Whether in elementary school, middle school, high school or college, chances are you’ve used a composition book, aka comp book. Their iconic black and white marbled covers have graced the desks of not only students, but also artists and designers alike. In his Design Observer essay, 26 Years, 85 Notebooks, Michael Bierut recounted the many books and many memories and many, many drawings and notes each and every one of his composition notebooks contains. Bierut gives his staff members at Pentagram their own composition notebooks when they join his team. Aron Fay received his when he started at Pentagram more than six years ago. When he saw a poster promoting an exhibition about Bierut’s 90 notebooks, it set Fay on a quest that proved to be life changing—and notebook changing.
Composition Book Curiosity
It’s not just Pentagram partners and designers who are loyal to composition notebooks. They’ve been used by the likes of artist Jean-Michel Basquiat, as well as the famed Eddie Vedder, who reportedly pens his lyrics in them. Award-winning designer Michael Bierut has used them since August 12, 1982, and he passes this tradition on to his team members starting on day one. Fay, who is an associate partner on Michael Bierut’s team at Pentagram, began to seriously ponder the composition notebook—and especially its recognizable marble cover—when he saw a poster for Bierut’s exhibition “30 Years 90 Notebooks.” Observing all of the covers together on that single poster made Fay wonder about the iconic marble pattern, and everything else about them that makes them different from other notebooks—and also recognizable.
Exhibition poster for Michael Bierut’s “30 Years 90 Notebooks” at the College of St. Rose. Poster designed by Hamish Smyth, Pentagram, image courtesy of Michael Bierut
But getting to the bottom of why the notebook covers look the way they do wasn’t as easy as Googling it. Fay read as much as he could on the subject, even going to rare book libraries. One book, Richard J. Wolfe’s Marbled Paper: Its History, Techniques, and Patterns, proved to be especially helpful. Fay even interviewed Wolfe, helping Fay confirm a lot of his early research, and also discover new information.
Putting Research to Work
Fay learned that traditional marbling dates back to 986 CE in China, and was used during the 12th century in Japan and 15th century in Turkey, all the way up to the 16th century in Holland. It then spread throughout Western Europe in the mid-1600s. Fay discovered that the process of pseudo marbling had been documented as early as the late 1820s to early 1830s in Annonay, France. F.M. Montgolfier created pseudo marbling at his family paper mill. Fay believes that similar processes were probably happening in Germany at the same time, although much less has been documented about that.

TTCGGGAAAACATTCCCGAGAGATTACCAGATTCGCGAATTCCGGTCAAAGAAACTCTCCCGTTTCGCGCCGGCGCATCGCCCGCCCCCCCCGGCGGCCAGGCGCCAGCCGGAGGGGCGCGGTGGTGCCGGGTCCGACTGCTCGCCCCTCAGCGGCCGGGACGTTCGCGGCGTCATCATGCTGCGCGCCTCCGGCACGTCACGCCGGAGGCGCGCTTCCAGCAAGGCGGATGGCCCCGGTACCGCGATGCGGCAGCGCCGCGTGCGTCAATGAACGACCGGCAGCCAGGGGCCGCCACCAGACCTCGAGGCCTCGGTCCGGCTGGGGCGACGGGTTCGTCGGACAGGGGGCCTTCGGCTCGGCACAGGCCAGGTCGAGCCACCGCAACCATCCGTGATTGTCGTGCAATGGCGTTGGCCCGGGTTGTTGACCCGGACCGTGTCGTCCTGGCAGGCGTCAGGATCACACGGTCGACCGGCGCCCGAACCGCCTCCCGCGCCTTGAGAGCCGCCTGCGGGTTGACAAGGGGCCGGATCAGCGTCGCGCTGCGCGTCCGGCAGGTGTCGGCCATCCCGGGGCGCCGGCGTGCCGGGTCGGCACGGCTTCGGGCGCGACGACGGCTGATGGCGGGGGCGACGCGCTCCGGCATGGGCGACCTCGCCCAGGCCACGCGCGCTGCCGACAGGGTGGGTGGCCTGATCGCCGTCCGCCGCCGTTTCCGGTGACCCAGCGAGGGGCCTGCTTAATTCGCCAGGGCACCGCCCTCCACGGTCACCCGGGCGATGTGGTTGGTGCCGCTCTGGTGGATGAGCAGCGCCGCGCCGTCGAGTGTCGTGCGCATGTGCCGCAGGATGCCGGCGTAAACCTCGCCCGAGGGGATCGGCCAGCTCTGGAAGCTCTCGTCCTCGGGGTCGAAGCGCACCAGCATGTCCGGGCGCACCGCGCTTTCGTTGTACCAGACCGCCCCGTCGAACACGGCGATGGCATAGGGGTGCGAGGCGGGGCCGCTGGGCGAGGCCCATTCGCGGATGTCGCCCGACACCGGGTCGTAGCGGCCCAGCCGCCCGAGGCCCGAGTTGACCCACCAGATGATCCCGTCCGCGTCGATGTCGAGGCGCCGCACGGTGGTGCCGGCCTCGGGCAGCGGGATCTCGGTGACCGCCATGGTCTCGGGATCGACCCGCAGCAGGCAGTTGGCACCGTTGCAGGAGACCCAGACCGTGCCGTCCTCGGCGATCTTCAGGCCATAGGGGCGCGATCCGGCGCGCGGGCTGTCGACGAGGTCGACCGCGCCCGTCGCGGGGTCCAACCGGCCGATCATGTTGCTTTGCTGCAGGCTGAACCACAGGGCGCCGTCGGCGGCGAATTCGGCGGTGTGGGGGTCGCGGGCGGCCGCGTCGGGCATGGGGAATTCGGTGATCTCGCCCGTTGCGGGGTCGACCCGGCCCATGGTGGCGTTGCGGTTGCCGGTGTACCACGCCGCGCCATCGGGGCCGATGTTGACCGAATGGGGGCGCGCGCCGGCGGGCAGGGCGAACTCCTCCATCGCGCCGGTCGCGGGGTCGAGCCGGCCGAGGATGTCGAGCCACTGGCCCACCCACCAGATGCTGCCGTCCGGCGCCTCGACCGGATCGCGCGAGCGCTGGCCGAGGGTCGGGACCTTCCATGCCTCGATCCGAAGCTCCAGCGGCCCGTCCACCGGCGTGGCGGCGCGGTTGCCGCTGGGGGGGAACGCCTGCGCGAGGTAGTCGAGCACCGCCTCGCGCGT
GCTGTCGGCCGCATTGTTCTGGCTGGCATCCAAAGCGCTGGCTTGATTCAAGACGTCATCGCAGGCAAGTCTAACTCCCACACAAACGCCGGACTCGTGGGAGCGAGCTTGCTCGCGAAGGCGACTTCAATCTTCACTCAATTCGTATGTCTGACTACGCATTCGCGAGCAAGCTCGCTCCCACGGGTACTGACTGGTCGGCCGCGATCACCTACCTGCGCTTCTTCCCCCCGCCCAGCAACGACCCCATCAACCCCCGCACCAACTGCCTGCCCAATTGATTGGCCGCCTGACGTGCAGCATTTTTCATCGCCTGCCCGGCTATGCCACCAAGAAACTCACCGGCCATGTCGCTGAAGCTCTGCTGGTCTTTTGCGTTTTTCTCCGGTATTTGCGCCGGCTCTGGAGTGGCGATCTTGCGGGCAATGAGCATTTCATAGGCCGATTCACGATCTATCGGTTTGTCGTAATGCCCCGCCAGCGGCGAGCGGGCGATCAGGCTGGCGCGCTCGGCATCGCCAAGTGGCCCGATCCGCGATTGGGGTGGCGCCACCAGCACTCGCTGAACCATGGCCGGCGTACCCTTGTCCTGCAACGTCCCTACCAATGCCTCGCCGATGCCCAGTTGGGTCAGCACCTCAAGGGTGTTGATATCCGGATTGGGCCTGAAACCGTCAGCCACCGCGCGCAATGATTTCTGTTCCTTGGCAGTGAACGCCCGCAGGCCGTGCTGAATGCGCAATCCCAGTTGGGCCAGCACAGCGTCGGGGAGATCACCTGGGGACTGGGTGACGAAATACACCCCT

The composition notebook’s marble cover we know today has been called Agate, a pattern that shares similarities with marbled Turkish patterns called Spot or Stone. Having learned all about the notebook’s marbled covers, as well as paper and binding, Fay wondered, What would happen if I could create the ‘best version of this’ for myself? But rather than creating a luxury object, something coveted and cherished that’s meant to sit on a coffee table and impress people, his composition notebook would have to function—and function well. Fay’s version would have a custom cover, use new binding techniques allowing it to lay completely flat with heavier cover materials. Moreover, the interior paper would be of a higher quality compared to the thinner, lighter-weight paper found in many of the other composition notebooks.
Fay, who has an art background, knows paper and knows printing, having pulled his first print at age 5. He’s done screen printing and hand-printed lithography. That background not only served as a solid foundation to learn about paper, binding, and printing, but it also made his mission to learn about notebooks more than a mere passion project. He saw the value in making something that lasts, something high quality. “I know the potential that a book can be when it’s bound correctly and with good paper.”
He set out to create a high-quality and functional notebook, taking the project to Kickstarter. But would other people want these notebooks—made in his own vision—just because he wanted them? The answer came in the amount of 1,641 backers who pledged $100,607 to help make his Comp notebooks a reality. It wasn’t a question of Would other people want these?, but rather, Who wouldn’t want these?
Beyond the Basics
During the assembly process, Fay insisted on the best materials, as well as the best production methods. He’s visited all of the manufacturing facilities, and was on press for printing the interiors and covers and also present at the bindery. Printed in Belgium and bound in the Netherlands, Comp is far from any composition book you’ve ever used. But the only way to find out exactly how far Comp is from the competition is to pick a notebook up for yourself. They’re available from retailers in New York, London, and Tokyo, among others. However, you can purchase them directly from the Comp website since they ship worldwide. They also sell a pretty nice looking tote bag and pin there too.
Now that we’ve seen Fay’s vision for the ultimate composition notebook become a reality, the obvious question is, What’s next? Agendas? Pens? Maybe book cases to hold your Comp notebook collection, be it 9 or 90 of them. Fay won’t give away any secrets about future products or offerings, but he does suggest that there’s more in store for consumers, and that Comp is meant to last. We’ll see the next, next thing from Fay in the (hopefully) near future. And because Comp notebooks veer so far from the competition, there’s a good chance that whatever Fay releases next will do the same.
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